As of November 14, 2017, Penny Wong has been a hero to many Australians. That day, 61.6 percent voted in favor of same-sex marriage in a referendum.

For years, Wong, the first openly gay MP in Australia’s parliament, had campaigned for marriage for all. When the result was announced, she burst into tears and celebrated with her partner.

Today, Wong is not only a symbol of the queer scene, the 53-year-old is Australia’s most powerful woman. She is Secretary of State in the cabinet of new Prime Minister Anthony Albanese.

Your tasks are challenging: Wong is supposed to improve the very bad Australian-Chinese relations and at the same time strengthen the role as a bulwark of the western democracies in the Pacific region.

She is always trusted: Many experts see her as the real leader of the government. She is seen as having more foreign policy experience than her boss, and as having strong nerves and determination. In March she was also voted Australia’s favorite politician.

Her career is one of those rising stars that Australians love as much as Americans do. Even if it started far away from Down Under.

Penelope Ying-Yen Wong was born in 1968 in Kota Kinabalu, Malaysia, in northern Borneo. Her father is Malaysian of Chinese descent and her mother is Australian. Wong did not return to his mother’s homeland until he was eight years old, after his parents divorced.

In an autobiographical text, she describes the first time in the metropolis of Adelaide as a “shock”. She and her brother were the only Asians in their neighborhood and felt like animals in a zoo.

“For the first time, I realized that other people notice my origins, that it’s an issue,” recalls Wong. She tried to counter the exclusion with performance. “I wanted to be better than those who called me names.” And she was better.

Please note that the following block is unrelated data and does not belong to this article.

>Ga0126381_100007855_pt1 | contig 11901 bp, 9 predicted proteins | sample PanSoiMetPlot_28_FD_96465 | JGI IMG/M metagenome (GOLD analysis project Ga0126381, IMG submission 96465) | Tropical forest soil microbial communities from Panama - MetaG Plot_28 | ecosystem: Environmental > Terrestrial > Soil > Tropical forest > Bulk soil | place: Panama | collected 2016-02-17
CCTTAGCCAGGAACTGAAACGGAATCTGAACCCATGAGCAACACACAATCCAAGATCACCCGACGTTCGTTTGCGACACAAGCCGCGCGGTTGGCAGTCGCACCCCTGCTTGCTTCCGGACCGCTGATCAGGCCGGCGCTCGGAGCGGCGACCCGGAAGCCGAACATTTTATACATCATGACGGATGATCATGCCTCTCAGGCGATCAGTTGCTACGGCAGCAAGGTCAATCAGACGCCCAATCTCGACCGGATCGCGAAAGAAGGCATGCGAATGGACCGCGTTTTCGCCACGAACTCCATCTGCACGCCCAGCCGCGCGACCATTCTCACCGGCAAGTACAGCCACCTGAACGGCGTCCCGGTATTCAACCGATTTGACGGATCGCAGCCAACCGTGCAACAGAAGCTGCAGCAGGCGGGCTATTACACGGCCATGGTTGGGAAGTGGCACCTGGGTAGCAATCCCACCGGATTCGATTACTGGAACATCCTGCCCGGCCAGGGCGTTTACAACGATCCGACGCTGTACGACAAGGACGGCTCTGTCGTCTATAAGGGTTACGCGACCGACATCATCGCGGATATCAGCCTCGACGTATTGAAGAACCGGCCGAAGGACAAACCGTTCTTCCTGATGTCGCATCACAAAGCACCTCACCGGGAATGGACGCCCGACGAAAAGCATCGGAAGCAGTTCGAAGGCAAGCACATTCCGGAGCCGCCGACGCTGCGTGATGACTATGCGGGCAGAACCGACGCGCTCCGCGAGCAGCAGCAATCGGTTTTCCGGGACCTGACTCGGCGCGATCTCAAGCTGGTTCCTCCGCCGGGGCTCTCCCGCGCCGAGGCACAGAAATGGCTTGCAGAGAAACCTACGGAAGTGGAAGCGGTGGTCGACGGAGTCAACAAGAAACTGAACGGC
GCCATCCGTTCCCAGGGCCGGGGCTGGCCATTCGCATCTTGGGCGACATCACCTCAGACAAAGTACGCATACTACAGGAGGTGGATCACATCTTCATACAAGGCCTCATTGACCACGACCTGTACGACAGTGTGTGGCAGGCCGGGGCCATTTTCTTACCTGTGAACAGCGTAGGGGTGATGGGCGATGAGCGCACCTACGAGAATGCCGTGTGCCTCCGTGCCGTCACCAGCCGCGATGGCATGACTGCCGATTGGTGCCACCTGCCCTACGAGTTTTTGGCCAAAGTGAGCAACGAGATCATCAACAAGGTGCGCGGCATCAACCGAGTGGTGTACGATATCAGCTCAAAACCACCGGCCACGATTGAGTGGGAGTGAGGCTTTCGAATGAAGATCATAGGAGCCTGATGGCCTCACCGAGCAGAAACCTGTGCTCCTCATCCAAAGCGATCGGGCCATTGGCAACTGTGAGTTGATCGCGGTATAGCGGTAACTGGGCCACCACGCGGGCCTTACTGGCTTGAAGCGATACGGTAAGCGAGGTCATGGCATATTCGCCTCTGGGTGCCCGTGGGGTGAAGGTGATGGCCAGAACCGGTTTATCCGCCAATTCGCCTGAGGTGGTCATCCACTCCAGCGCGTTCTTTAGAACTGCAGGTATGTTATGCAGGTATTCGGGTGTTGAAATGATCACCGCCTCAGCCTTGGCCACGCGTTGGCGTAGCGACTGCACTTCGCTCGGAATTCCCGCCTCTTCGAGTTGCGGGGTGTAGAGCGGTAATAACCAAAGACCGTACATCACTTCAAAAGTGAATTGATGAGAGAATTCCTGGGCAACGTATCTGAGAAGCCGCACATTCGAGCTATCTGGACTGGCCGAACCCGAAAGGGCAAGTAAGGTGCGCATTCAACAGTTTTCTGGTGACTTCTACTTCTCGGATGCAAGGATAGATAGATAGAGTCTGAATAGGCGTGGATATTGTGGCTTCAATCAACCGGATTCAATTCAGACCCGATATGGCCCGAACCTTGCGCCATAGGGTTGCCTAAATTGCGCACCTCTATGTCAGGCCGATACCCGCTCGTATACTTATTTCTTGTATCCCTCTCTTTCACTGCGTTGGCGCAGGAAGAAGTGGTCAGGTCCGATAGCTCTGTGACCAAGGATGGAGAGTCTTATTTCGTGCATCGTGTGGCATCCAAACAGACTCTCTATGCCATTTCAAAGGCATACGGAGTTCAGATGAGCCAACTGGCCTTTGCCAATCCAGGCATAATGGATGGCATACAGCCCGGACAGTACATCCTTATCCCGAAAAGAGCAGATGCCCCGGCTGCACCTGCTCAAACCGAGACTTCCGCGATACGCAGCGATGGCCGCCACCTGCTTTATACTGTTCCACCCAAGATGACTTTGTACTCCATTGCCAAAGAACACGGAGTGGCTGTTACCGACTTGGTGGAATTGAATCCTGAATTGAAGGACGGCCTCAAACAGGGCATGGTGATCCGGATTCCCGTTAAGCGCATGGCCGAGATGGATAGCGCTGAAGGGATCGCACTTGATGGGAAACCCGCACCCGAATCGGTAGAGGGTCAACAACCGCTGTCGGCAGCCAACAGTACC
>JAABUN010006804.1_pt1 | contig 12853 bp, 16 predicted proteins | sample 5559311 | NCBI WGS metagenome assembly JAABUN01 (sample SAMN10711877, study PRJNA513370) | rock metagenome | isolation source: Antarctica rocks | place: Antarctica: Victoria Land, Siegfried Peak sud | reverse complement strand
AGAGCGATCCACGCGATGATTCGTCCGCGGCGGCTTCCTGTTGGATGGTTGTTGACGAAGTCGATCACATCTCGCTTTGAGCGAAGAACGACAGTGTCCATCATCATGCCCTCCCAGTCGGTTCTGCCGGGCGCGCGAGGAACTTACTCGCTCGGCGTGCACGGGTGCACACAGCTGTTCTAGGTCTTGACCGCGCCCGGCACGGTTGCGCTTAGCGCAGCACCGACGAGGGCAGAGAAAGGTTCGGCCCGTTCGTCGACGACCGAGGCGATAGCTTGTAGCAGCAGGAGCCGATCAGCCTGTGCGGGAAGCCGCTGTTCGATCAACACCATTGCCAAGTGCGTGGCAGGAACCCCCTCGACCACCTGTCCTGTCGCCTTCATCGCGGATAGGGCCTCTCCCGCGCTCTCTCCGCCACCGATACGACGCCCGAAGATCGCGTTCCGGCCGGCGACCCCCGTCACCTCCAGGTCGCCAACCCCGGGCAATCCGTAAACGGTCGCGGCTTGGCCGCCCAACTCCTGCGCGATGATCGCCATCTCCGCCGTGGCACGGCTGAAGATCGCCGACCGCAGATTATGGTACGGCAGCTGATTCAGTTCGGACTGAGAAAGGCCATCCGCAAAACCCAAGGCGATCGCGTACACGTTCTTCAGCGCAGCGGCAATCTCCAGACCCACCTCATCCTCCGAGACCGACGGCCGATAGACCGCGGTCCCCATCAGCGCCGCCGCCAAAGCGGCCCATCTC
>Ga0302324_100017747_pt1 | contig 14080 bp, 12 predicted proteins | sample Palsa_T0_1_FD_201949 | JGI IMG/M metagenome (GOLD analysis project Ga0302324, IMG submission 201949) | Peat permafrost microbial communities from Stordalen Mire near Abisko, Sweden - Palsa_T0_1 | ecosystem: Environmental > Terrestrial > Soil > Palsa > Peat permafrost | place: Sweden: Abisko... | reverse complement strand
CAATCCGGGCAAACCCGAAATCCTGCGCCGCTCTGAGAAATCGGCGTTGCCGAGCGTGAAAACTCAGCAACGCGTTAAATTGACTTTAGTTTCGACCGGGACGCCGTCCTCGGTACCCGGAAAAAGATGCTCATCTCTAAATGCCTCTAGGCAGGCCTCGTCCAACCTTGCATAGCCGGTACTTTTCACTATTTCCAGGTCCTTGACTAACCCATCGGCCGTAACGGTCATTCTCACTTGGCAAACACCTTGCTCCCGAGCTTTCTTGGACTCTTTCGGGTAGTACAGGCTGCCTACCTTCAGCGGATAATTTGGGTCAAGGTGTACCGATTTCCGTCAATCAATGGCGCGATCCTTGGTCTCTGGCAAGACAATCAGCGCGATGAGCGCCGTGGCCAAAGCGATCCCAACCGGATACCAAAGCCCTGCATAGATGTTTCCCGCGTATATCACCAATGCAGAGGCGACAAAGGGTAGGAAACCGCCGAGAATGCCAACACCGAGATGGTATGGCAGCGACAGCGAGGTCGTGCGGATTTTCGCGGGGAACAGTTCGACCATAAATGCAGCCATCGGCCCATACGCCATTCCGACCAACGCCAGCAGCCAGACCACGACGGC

She studied law, was involved in the union and the Social Democratic Labor Party, and became a member of parliament in Canberra for the first time in 2002.

But while she was making a career, her brother was broken by Australian racism. “People are different. And he was more vulnerable and gentle. It’s a wonderful thing, but it makes it harder in our world,” she writes in her autobiography. Toby Wong died in 2001 at the age of 30.

But all of these experiences, according to Wong, would help her as a politician today. “I just learned very early on how to deal with the negative. In the end, things are no different in politics than in the schoolyard.”

What used to be the troublemaker from the neighboring class may now be China for them. Relations between Canberra and Beijing have been virtually frozen for years. Shortly before the Australian parliamentary elections in mid-May, the defense minister at the time – and now leader of the opposition – spoke of preparing for war.

The Conflict: China is working to extend its supremacy to the Pacific. Until now, Australia had mostly regarded the region as a matter of course as its own backyard and had not dealt with the island states there on an equal footing for a long time.

But even now, in her first days in office, Wong is showing that this is about to change. She visited different Pacific states twice.

After all, they had just spoken out against an agreement proposed by Beijing, with which China wanted to secure better access to resources or locations for military bases. In return, Tonga, Fiji and Samoa now expect more help from Australia – also in dealing with the consequences of climate change.

Wong, after all Climate Change Minister herself from 2007 to 2010, has already apologized for the “lost years” and speaks demonstratively of the “Pacific family”. To which China does not belong from their point of view.

At the same time as Wong, China’s foreign minister is also visiting the region. The power struggle is in full swing. Or as Wong put it in a speech: “A race for influence.” And if her life story has shown the Chinese one thing, it’s that: Australia’s new foreign minister is not going to give up easily.